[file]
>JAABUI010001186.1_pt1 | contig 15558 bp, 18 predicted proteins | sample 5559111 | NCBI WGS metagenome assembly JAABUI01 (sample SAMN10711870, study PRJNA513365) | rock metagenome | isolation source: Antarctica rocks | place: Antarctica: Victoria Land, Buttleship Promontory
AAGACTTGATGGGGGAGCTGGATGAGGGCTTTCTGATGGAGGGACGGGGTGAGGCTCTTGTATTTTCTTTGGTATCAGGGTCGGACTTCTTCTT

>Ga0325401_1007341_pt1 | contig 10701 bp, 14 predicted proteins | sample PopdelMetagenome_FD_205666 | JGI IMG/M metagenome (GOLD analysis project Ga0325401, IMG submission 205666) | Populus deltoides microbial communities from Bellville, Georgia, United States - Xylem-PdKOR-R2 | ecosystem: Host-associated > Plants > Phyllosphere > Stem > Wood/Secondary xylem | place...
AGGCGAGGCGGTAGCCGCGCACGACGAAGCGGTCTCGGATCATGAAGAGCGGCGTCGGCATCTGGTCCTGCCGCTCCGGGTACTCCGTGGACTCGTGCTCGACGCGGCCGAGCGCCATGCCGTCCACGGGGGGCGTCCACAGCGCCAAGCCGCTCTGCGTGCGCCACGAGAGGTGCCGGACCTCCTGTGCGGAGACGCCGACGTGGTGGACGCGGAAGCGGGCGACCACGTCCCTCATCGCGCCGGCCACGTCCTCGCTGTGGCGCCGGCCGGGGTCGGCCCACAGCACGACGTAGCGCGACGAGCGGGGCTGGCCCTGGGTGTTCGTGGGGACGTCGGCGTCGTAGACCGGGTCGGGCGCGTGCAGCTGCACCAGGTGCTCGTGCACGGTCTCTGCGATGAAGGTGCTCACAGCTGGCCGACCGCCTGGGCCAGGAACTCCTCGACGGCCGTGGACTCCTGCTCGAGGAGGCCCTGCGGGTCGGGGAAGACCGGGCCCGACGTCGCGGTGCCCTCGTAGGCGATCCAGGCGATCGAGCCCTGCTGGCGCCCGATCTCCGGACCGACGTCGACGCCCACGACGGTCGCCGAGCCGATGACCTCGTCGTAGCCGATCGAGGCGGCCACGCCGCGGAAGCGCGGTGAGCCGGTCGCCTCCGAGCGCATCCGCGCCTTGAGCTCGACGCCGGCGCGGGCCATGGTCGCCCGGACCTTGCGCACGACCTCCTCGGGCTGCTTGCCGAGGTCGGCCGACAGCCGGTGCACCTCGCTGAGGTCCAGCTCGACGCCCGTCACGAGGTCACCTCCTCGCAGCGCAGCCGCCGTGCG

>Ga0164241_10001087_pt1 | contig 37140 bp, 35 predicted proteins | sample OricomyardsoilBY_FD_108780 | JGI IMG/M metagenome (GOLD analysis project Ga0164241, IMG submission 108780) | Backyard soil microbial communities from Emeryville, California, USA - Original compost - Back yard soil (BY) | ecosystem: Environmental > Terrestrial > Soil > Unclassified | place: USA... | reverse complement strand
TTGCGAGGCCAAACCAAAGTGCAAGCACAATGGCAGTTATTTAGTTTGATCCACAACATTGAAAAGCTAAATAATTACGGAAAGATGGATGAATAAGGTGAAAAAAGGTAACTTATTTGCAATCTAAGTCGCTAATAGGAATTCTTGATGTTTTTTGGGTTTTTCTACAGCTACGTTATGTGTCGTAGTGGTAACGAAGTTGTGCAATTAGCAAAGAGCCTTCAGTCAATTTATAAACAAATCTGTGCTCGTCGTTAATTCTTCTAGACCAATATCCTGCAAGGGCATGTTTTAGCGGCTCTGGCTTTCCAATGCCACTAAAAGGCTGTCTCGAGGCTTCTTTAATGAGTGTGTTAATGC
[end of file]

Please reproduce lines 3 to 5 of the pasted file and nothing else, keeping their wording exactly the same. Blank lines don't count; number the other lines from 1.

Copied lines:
>Ga0325401_1007341_pt1 | contig 10701 bp, 14 predicted proteins | sample PopdelMetagenome_FD_205666 | JGI IMG/M metagenome (GOLD analysis project Ga0325401, IMG submission 205666) | Populus deltoides microbial communities from Bellville, Georgia, United States - Xylem-PdKOR-R2 | ecosystem: Host-associated > Plants > Phyllosphere > Stem > Wood/Secondary xylem | place...
AGGCGAGGCGGTAGCCGCGCACGACGAAGCGGTCTCGGATCATGAAGAGCGGCGTCGGCATCTGGTCCTGCCGCTCCGGGTACTCCGTGGACTCGTGCTCGACGCGGCCGAGCGCCATGCCGTCCACGGGGGGCGTCCACAGCGCCAAGCCGCTCTGCGTGCGCCACGAGAGGTGCCGGACCTCCTGTGCGGAGACGCCGACGTGGTGGACGCGGAAGCGGGCGACCACGTCCCTCATCGCGCCGGCCACGTCCTCGCTGTGGCGCCGGCCGGGGTCGGCCCACAGCACGACGTAGCGCGACGAGCGGGGCTGGCCCTGGGTGTTCGTGGGGACGTCGGCGTCGTAGACCGGGTCGGGCGCGTGCAGCTGCACCAGGTGCTCGTGCACGGTCTCTGCGATGAAGGTGCTCACAGCTGGCCGACCGCCTGGGCCAGGAACTCCTCGACGGCCGTGGACTCCTGCTCGAGGAGGCCCTGCGGGTCGGGGAAGACCGGGCCCGACGTCGCGGTGCCCTCGTAGGCGATCCAGGCGATCGAGCCCTGCTGGCGCCCGATCTCCGGACCGACGTCGACGCCCACGACGGTCGCCGAGCCGATGACCTCGTCGTAGCCGATCGAGGCGGCCACGCCGCGGAAGCGCGGTGAGCCGGTCGCCTCCGAGCGCATCCGCGCCTTGAGCTCGACGCCGGCGCGGGCCATGGTCGCCCGGACCTTGCGCACGACCTCCTCGGGCTGCTTGCCGAGGTCGGCCGACAGCCGGTGCACCTCGCTGAGGTCCAGCTCGACGCCCGTCACGAGGTCACCTCCTCGCAGCGCAGCCGCCGTGCG

>Ga0164241_10001087_pt1 | contig 37140 bp, 35 predicted proteins | sample OricomyardsoilBY_FD_108780 | JGI IMG/M metagenome (GOLD analysis project Ga0164241, IMG submission 108780) | Backyard soil microbial communities from Emeryville, California, USA - Original compost - Back yard soil (BY) | ecosystem: Environmental > Terrestrial > Soil > Unclassified | place: USA... | reverse complement strand